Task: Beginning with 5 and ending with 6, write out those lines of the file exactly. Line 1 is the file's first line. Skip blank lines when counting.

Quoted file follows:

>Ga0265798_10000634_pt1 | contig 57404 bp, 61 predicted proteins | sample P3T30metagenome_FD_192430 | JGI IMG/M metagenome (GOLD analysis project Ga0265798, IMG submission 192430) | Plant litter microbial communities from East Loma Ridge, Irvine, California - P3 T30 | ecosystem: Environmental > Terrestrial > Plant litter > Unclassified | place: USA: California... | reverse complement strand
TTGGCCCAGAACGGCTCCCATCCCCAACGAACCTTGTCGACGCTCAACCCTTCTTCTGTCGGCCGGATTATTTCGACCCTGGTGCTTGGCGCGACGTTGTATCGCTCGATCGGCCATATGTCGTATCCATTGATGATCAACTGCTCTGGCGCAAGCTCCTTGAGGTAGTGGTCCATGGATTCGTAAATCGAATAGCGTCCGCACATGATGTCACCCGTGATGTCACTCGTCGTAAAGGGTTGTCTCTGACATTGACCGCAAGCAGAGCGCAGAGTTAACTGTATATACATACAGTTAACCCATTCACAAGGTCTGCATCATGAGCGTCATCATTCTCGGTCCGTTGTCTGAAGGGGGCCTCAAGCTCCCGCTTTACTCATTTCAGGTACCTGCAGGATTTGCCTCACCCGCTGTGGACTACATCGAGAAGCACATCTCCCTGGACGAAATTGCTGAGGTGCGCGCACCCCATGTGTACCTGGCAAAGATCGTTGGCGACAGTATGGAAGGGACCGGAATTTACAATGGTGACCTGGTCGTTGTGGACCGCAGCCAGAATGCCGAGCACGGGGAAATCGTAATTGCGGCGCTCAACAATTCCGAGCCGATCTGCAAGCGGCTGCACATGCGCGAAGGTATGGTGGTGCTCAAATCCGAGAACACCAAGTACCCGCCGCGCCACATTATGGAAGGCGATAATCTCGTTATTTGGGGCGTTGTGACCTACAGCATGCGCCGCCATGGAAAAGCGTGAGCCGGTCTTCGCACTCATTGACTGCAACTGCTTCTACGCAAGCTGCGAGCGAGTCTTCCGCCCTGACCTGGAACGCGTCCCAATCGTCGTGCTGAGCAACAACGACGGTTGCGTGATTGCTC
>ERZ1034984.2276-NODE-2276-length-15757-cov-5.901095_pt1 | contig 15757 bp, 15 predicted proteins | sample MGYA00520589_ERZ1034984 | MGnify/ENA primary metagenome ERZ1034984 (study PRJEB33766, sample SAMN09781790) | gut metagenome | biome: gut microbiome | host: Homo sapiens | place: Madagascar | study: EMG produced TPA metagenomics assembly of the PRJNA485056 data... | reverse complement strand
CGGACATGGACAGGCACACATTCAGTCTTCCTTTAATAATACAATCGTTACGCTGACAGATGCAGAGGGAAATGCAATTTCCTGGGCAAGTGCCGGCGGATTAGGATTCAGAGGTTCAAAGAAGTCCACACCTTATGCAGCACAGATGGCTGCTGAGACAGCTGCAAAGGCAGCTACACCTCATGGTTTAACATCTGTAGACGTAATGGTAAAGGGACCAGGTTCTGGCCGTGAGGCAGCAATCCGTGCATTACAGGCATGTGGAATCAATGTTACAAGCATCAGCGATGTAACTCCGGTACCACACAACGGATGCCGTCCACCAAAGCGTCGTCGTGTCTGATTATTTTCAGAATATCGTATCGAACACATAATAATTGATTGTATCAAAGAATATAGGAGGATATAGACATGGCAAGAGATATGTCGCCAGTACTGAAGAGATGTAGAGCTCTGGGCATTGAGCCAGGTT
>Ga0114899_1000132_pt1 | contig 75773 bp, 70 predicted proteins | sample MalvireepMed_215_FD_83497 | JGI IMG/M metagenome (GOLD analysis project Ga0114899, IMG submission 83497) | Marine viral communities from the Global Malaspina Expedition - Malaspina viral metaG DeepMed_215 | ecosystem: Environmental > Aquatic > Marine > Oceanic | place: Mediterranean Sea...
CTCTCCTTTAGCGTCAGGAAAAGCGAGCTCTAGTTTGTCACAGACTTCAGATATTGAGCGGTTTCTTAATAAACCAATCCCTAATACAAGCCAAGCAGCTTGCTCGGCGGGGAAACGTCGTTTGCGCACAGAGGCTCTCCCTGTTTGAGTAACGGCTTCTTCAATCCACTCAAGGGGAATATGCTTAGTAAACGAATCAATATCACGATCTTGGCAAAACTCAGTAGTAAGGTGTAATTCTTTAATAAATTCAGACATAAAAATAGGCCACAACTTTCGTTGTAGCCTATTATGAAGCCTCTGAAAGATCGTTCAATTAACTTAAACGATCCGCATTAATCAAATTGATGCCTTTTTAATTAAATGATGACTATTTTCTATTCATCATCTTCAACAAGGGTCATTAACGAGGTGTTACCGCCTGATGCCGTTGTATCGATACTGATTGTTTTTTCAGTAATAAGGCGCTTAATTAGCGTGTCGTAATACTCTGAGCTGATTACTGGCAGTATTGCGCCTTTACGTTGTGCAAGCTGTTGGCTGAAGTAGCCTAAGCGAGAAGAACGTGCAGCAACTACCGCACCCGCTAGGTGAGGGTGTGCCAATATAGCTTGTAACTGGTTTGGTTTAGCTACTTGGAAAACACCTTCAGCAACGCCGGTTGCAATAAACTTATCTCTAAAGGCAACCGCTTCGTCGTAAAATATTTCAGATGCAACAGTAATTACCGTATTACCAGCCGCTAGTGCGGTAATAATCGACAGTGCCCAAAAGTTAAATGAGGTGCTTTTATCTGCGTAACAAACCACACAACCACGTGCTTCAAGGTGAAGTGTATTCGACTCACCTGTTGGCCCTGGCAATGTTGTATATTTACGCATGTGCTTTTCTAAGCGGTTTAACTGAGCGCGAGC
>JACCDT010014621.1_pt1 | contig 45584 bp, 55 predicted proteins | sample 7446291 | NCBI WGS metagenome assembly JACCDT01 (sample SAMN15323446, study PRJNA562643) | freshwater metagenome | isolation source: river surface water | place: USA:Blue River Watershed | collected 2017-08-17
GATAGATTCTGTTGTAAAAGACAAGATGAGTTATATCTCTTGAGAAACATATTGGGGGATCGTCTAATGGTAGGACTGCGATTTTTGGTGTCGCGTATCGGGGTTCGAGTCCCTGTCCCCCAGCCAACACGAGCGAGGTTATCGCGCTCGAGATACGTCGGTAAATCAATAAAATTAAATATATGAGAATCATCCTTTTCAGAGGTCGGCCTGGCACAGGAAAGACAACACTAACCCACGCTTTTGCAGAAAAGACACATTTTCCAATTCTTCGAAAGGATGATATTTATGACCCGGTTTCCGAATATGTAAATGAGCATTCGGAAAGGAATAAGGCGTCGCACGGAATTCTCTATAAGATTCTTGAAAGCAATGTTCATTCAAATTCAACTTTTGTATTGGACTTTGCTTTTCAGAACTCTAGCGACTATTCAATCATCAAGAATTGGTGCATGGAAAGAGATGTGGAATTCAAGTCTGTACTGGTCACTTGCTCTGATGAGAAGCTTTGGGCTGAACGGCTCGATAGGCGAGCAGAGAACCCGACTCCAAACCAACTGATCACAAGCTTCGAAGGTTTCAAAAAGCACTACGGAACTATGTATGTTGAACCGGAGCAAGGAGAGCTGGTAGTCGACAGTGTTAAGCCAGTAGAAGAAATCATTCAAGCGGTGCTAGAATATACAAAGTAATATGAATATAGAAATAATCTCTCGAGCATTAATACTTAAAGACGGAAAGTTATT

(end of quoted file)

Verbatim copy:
>Ga0114899_1000132_pt1 | contig 75773 bp, 70 predicted proteins | sample MalvireepMed_215_FD_83497 | JGI IMG/M metagenome (GOLD analysis project Ga0114899, IMG submission 83497) | Marine viral communities from the Global Malaspina Expedition - Malaspina viral metaG DeepMed_215 | ecosystem: Environmental > Aquatic > Marine > Oceanic | place: Mediterranean Sea...
CTCTCCTTTAGCGTCAGGAAAAGCGAGCTCTAGTTTGTCACAGACTTCAGATATTGAGCGGTTTCTTAATAAACCAATCCCTAATACAAGCCAAGCAGCTTGCTCGGCGGGGAAACGTCGTTTGCGCACAGAGGCTCTCCCTGTTTGAGTAACGGCTTCTTCAATCCACTCAAGGGGAATATGCTTAGTAAACGAATCAATATCACGATCTTGGCAAAACTCAGTAGTAAGGTGTAATTCTTTAATAAATTCAGACATAAAAATAGGCCACAACTTTCGTTGTAGCCTATTATGAAGCCTCTGAAAGATCGTTCAATTAACTTAAACGATCCGCATTAATCAAATTGATGCCTTTTTAATTAAATGATGACTATTTTCTATTCATCATCTTCAACAAGGGTCATTAACGAGGTGTTACCGCCTGATGCCGTTGTATCGATACTGATTGTTTTTTCAGTAATAAGGCGCTTAATTAGCGTGTCGTAATACTCTGAGCTGATTACTGGCAGTATTGCGCCTTTACGTTGTGCAAGCTGTTGGCTGAAGTAGCCTAAGCGAGAAGAACGTGCAGCAACTACCGCACCCGCTAGGTGAGGGTGTGCCAATATAGCTTGTAACTGGTTTGGTTTAGCTACTTGGAAAACACCTTCAGCAACGCCGGTTGCAATAAACTTATCTCTAAAGGCAACCGCTTCGTCGTAAAATATTTCAGATGCAACAGTAATTACCGTATTACCAGCCGCTAGTGCGGTAATAATCGACAGTGCCCAAAAGTTAAATGAGGTGCTTTTATCTGCGTAACAAACCACACAACCACGTGCTTCAAGGTGAAGTGTATTCGACTCACCTGTTGGCCCTGGCAATGTTGTATATTTACGCATGTGCTTTTCTAAGCGGTTTAACTGAGCGCGAGC